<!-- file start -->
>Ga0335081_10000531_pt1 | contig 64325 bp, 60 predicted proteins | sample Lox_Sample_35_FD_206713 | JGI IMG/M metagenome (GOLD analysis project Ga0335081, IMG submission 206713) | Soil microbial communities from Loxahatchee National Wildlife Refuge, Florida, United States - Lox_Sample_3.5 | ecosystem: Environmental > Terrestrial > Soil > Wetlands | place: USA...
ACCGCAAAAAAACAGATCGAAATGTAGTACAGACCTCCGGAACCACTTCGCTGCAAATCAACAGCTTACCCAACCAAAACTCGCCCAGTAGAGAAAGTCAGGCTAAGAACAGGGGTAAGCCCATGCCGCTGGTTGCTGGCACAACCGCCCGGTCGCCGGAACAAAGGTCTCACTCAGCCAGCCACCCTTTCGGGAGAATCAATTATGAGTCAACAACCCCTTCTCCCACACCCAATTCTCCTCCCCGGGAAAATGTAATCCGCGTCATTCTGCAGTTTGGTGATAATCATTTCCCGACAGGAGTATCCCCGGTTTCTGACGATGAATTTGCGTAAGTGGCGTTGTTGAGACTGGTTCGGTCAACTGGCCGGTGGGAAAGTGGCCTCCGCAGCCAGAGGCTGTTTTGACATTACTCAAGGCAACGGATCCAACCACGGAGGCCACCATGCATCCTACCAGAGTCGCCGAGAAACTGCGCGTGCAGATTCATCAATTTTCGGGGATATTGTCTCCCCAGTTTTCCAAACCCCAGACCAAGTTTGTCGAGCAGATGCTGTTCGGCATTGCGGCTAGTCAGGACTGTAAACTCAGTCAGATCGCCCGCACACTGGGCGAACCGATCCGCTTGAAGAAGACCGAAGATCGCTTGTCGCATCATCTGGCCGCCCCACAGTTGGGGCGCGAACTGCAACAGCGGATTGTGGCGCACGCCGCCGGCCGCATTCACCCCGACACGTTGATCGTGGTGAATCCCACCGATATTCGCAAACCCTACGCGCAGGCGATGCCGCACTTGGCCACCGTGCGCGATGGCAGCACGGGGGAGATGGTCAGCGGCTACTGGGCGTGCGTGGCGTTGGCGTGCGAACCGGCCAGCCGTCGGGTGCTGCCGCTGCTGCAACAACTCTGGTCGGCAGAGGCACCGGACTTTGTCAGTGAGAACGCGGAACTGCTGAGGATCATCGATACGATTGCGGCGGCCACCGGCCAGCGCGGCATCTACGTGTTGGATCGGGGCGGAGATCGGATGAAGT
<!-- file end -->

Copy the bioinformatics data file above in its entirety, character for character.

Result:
>Ga0335081_10000531_pt1 | contig 64325 bp, 60 predicted proteins | sample Lox_Sample_35_FD_206713 | JGI IMG/M metagenome (GOLD analysis project Ga0335081, IMG submission 206713) | Soil microbial communities from Loxahatchee National Wildlife Refuge, Florida, United States - Lox_Sample_3.5 | ecosystem: Environmental > Terrestrial > Soil > Wetlands | place: USA...
ACCGCAAAAAAACAGATCGAAATGTAGTACAGACCTCCGGAACCACTTCGCTGCAAATCAACAGCTTACCCAACCAAAACTCGCCCAGTAGAGAAAGTCAGGCTAAGAACAGGGGTAAGCCCATGCCGCTGGTTGCTGGCACAACCGCCCGGTCGCCGGAACAAAGGTCTCACTCAGCCAGCCACCCTTTCGGGAGAATCAATTATGAGTCAACAACCCCTTCTCCCACACCCAATTCTCCTCCCCGGGAAAATGTAATCCGCGTCATTCTGCAGTTTGGTGATAATCATTTCCCGACAGGAGTATCCCCGGTTTCTGACGATGAATTTGCGTAAGTGGCGTTGTTGAGACTGGTTCGGTCAACTGGCCGGTGGGAAAGTGGCCTCCGCAGCCAGAGGCTGTTTTGACATTACTCAAGGCAACGGATCCAACCACGGAGGCCACCATGCATCCTACCAGAGTCGCCGAGAAACTGCGCGTGCAGATTCATCAATTTTCGGGGATATTGTCTCCCCAGTTTTCCAAACCCCAGACCAAGTTTGTCGAGCAGATGCTGTTCGGCATTGCGGCTAGTCAGGACTGTAAACTCAGTCAGATCGCCCGCACACTGGGCGAACCGATCCGCTTGAAGAAGACCGAAGATCGCTTGTCGCATCATCTGGCCGCCCCACAGTTGGGGCGCGAACTGCAACAGCGGATTGTGGCGCACGCCGCCGGCCGCATTCACCCCGACACGTTGATCGTGGTGAATCCCACCGATATTCGCAAACCCTACGCGCAGGCGATGCCGCACTTGGCCACCGTGCGCGATGGCAGCACGGGGGAGATGGTCAGCGGCTACTGGGCGTGCGTGGCGTTGGCGTGCGAACCGGCCAGCCGTCGGGTGCTGCCGCTGCTGCAACAACTCTGGTCGGCAGAGGCACCGGACTTTGTCAGTGAGAACGCGGAACTGCTGAGGATCATCGATACGATTGCGGCGGCCACCGGCCAGCGCGGCATCTACGTGTTGGATCGGGGCGGAGATCGGATGAAGT